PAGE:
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Sudan Tribune

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Khartoum says Juba vowed to drive out Sudanese rebels within three weeks

South Sudan FVP Taban Deng Gai (L) meets President of Sudan Omar al-Bashir (R) at the Presidential Palace in Khartoum,  August 22, 2016. (Anadolu Agency/AFP- Photo)
South Sudan FVP Taban Deng Gai (L) meets President of Sudan Omar al-Bashir (R) at the Presidential Palace in Khartoum, August 22, 2016. (Anadolu Agency/AFP- Photo)

August 29, 2016 (KHARTOUM) – Sudanese government on Monday disclosed the First Vice-President of South Sudan Taban Deng Gai has promised during his recent visit to Khartoum that Juba would evict Sudanese rebels from its territory within three weeks.

Last week, Gai concluded a three-day visit to Khartoum where he handed over President Omer al-Bashir a special message from South Sudan’s President Silva Kiir Mayardit.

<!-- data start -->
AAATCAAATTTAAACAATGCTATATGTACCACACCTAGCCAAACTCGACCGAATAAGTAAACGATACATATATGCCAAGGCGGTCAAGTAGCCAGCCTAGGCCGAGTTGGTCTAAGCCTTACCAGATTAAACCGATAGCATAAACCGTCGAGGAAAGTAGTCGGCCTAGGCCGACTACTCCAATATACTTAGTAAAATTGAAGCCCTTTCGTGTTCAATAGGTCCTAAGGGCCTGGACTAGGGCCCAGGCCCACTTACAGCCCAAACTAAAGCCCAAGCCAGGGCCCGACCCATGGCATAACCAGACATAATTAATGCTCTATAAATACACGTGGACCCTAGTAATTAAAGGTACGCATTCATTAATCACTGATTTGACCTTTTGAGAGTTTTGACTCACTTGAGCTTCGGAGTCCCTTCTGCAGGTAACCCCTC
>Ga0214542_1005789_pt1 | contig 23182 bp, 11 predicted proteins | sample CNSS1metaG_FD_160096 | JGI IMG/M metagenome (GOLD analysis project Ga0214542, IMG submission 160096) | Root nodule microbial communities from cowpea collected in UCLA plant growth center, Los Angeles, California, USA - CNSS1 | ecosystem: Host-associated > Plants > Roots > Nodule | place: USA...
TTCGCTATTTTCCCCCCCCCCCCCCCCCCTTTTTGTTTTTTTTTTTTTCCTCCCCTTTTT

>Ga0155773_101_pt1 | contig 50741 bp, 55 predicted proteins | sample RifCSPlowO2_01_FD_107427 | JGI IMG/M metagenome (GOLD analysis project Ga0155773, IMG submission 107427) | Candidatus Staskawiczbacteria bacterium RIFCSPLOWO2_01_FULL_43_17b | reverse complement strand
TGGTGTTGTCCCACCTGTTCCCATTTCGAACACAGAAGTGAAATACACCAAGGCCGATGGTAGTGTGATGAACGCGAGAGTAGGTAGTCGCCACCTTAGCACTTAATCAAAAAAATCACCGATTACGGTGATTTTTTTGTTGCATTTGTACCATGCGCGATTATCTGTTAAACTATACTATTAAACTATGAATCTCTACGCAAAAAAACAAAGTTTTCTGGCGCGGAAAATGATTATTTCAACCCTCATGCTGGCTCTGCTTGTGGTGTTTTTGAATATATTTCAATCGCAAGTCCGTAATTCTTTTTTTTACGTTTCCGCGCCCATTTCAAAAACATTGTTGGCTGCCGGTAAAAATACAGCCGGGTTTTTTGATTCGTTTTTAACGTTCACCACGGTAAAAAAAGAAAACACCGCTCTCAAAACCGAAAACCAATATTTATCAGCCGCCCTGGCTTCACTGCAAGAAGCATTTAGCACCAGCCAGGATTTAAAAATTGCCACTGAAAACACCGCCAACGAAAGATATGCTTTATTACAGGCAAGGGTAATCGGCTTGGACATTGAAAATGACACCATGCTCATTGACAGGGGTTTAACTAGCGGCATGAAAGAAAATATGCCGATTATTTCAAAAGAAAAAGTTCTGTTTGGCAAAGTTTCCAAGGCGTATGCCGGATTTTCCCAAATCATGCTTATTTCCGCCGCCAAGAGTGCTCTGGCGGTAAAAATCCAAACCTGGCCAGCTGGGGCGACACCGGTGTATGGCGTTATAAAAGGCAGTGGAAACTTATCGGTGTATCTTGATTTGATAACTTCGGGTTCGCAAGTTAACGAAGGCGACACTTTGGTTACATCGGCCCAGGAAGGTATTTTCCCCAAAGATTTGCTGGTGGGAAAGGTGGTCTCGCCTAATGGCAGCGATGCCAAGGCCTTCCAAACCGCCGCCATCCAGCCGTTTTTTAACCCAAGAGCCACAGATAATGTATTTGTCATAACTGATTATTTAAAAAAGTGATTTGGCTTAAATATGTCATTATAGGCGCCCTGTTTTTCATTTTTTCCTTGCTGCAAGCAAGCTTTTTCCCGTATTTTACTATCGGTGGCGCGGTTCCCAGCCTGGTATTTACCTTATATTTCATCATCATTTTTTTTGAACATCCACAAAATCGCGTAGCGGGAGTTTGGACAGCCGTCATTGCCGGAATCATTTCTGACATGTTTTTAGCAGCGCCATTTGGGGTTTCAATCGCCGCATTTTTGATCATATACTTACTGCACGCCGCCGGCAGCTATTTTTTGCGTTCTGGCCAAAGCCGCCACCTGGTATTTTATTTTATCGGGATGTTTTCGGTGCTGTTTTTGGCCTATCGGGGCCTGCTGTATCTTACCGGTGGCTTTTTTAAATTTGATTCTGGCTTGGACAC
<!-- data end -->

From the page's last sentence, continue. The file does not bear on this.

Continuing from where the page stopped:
Sudan’s Minister of Information and official spokesperson Ahmed Bilal Osman on Monday told the semi-official Sudan Media Center (SMC) that his government is waiting for Juba to fulfil the promises made by Gai to drive out Sudanese rebels from South Sudan’s territory within three weeks.

He described his government’s relations with South Sudan’s government as good, saying they work to maintain unity within the newborn nation and to support efforts of the United Nations to achieve stability in the country.

Following his meeting with the Sudanese President Omer al-Bashir last week, Gai didn’t rule out that the outstanding security issues between Juba and Khartoum would be settled within three weeks, directing his defence minister to immediately implement instructions of the top leadership in both countries to resolve the security issues.

He said that his government wouldn’t allow Sudanese rebels to work within South Sudan’s territory to threaten Sudan’s security, stressing his country wouldn’t harbour rebel groups who wage war against Khartoum.

“We hope that Sudan wouldn’t serve as a launching pad for Machar,” he added.

South Sudan seceded from Sudan on July 9th 2011 following a referendum on whether the semi-autonomous region should remain a part of the country or become independent. 99% of the southern voters chose independence.

Relations between the two nations soured after South Sudan’s independence following a series of disputes over a number of issues, particularly accusations of support to rebel groups .

(ST)